Auto Inventions

Morrison County had no shortage of inventors where the automobile was concerned. In 1906, Nels Montbriand built his own automobile, the engine of which was made out of a wood sawing machine. The Little Falls Daily Transcript reported on the new automobile on August 28, 1906. A full description of the machine is given in the article, which states, “All parts of the machine, except the engine, which came originally from an outside state, were made in town.” The automobile was capable of going 3½ to 4½ miles per hour and “while not beautiful, it seems to be practical.” (LFDT – August 28, 1906)

The same year, Joe Heisick and Bill Vondrasek appeared in Royalton with their version of an automobile. A photo in the September 16, 1968 Little Falls Daily Transcript captures the scene. The men, who were from the Bowlus/Elmdale area, are shown sitting in what looks like a bare skeleton of a car with huge wagon wheels. There is no hint of a roof on the vehicle and the engine and its belts are exposed.

On February 14, 1917, the newspaper reported that L. C. Smith had “applied for a patent on a cover for the top of an automobile door. The cover is made of galvanized iron and covered with leather. It is shaped to fit the top of the door and fastens on the inside with leather covered tacks. The tops of doors on the lower priced cars are covered with enameled tin and become scratched easily and the cover is designed to improve their appearance.” (LFDT – February 14, 1917)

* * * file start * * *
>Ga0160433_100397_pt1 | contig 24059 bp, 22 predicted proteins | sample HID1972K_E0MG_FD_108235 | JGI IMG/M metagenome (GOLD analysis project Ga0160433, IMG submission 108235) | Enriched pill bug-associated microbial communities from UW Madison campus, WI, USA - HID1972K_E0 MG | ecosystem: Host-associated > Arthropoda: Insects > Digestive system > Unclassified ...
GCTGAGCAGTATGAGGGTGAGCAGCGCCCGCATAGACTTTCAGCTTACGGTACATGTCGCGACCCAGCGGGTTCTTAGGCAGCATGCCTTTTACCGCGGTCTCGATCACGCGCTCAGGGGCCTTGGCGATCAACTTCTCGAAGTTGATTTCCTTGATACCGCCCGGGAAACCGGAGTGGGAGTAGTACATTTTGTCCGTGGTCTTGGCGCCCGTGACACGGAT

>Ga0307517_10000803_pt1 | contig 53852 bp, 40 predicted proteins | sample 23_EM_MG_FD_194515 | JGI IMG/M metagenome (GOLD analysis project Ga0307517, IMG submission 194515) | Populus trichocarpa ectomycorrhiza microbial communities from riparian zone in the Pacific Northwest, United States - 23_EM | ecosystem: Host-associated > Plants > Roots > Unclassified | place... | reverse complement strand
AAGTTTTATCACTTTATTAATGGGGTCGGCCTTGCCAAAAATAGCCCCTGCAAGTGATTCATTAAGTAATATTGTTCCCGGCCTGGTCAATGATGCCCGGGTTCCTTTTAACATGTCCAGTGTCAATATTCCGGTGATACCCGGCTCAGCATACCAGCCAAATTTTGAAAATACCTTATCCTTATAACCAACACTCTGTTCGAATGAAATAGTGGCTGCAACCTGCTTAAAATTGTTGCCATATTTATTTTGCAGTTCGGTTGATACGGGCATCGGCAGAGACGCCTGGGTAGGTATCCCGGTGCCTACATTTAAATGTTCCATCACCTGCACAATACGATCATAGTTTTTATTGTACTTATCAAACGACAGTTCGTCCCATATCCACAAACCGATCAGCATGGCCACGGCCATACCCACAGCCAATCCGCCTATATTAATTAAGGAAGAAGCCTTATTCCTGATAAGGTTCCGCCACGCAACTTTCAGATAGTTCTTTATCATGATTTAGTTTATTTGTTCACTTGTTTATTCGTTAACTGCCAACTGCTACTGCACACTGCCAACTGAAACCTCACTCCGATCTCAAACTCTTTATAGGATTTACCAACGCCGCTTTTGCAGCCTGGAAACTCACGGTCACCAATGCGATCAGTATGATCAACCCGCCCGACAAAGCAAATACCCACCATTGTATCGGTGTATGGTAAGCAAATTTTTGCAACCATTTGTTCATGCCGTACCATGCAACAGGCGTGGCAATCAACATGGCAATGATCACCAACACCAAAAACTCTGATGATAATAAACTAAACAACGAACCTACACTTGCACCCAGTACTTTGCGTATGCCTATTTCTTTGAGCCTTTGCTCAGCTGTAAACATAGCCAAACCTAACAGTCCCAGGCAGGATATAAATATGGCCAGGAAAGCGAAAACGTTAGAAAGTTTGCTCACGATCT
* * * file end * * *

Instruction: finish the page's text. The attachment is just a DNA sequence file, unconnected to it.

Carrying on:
In addition to these local inventions, Hans Gosch of Randall invented a road drag machine. See Museum Sundries in this issue of the newsletter for more on this invention.

by Mary Warner
Copyright 2001, Morrison County Historical Society

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